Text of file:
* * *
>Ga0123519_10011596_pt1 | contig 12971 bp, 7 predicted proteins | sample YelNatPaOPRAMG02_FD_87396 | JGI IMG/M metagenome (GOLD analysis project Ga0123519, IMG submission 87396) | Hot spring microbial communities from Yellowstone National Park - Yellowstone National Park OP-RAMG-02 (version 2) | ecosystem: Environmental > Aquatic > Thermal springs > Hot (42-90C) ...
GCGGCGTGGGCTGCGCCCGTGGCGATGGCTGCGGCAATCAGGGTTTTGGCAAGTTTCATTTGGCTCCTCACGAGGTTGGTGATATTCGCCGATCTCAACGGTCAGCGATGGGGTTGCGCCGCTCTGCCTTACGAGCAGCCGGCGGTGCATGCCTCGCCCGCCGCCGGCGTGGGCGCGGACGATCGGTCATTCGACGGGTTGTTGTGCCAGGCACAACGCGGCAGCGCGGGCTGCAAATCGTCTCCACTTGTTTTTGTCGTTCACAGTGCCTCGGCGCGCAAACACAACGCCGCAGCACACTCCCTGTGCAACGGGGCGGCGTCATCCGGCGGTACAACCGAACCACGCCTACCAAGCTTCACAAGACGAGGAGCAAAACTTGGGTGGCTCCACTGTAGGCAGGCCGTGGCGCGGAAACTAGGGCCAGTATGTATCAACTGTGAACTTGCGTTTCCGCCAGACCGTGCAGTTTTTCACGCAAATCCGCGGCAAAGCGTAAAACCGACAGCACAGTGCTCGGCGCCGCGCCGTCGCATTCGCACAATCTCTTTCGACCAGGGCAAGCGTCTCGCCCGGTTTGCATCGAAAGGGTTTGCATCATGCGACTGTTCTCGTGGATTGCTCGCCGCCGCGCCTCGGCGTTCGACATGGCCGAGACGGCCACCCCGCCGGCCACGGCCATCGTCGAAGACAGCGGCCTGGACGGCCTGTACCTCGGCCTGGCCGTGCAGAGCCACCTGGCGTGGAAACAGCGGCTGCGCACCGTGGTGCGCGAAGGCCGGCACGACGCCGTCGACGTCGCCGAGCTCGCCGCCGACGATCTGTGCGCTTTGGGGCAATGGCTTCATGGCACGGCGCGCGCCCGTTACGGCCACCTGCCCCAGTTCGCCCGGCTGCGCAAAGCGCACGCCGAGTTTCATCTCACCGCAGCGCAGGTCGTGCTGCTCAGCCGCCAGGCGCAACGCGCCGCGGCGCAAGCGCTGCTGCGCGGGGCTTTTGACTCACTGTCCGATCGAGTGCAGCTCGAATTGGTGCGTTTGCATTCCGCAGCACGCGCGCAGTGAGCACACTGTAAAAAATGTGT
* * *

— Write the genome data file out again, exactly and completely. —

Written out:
>Ga0123519_10011596_pt1 | contig 12971 bp, 7 predicted proteins | sample YelNatPaOPRAMG02_FD_87396 | JGI IMG/M metagenome (GOLD analysis project Ga0123519, IMG submission 87396) | Hot spring microbial communities from Yellowstone National Park - Yellowstone National Park OP-RAMG-02 (version 2) | ecosystem: Environmental > Aquatic > Thermal springs > Hot (42-90C) ...
GCGGCGTGGGCTGCGCCCGTGGCGATGGCTGCGGCAATCAGGGTTTTGGCAAGTTTCATTTGGCTCCTCACGAGGTTGGTGATATTCGCCGATCTCAACGGTCAGCGATGGGGTTGCGCCGCTCTGCCTTACGAGCAGCCGGCGGTGCATGCCTCGCCCGCCGCCGGCGTGGGCGCGGACGATCGGTCATTCGACGGGTTGTTGTGCCAGGCACAACGCGGCAGCGCGGGCTGCAAATCGTCTCCACTTGTTTTTGTCGTTCACAGTGCCTCGGCGCGCAAACACAACGCCGCAGCACACTCCCTGTGCAACGGGGCGGCGTCATCCGGCGGTACAACCGAACCACGCCTACCAAGCTTCACAAGACGAGGAGCAAAACTTGGGTGGCTCCACTGTAGGCAGGCCGTGGCGCGGAAACTAGGGCCAGTATGTATCAACTGTGAACTTGCGTTTCCGCCAGACCGTGCAGTTTTTCACGCAAATCCGCGGCAAAGCGTAAAACCGACAGCACAGTGCTCGGCGCCGCGCCGTCGCATTCGCACAATCTCTTTCGACCAGGGCAAGCGTCTCGCCCGGTTTGCATCGAAAGGGTTTGCATCATGCGACTGTTCTCGTGGATTGCTCGCCGCCGCGCCTCGGCGTTCGACATGGCCGAGACGGCCACCCCGCCGGCCACGGCCATCGTCGAAGACAGCGGCCTGGACGGCCTGTACCTCGGCCTGGCCGTGCAGAGCCACCTGGCGTGGAAACAGCGGCTGCGCACCGTGGTGCGCGAAGGCCGGCACGACGCCGTCGACGTCGCCGAGCTCGCCGCCGACGATCTGTGCGCTTTGGGGCAATGGCTTCATGGCACGGCGCGCGCCCGTTACGGCCACCTGCCCCAGTTCGCCCGGCTGCGCAAAGCGCACGCCGAGTTTCATCTCACCGCAGCGCAGGTCGTGCTGCTCAGCCGCCAGGCGCAACGCGCCGCGGCGCAAGCGCTGCTGCGCGGGGCTTTTGACTCACTGTCCGATCGAGTGCAGCTCGAATTGGTGCGTTTGCATTCCGCAGCACGCGCGCAGTGAGCACACTGTAAAAAATGTGT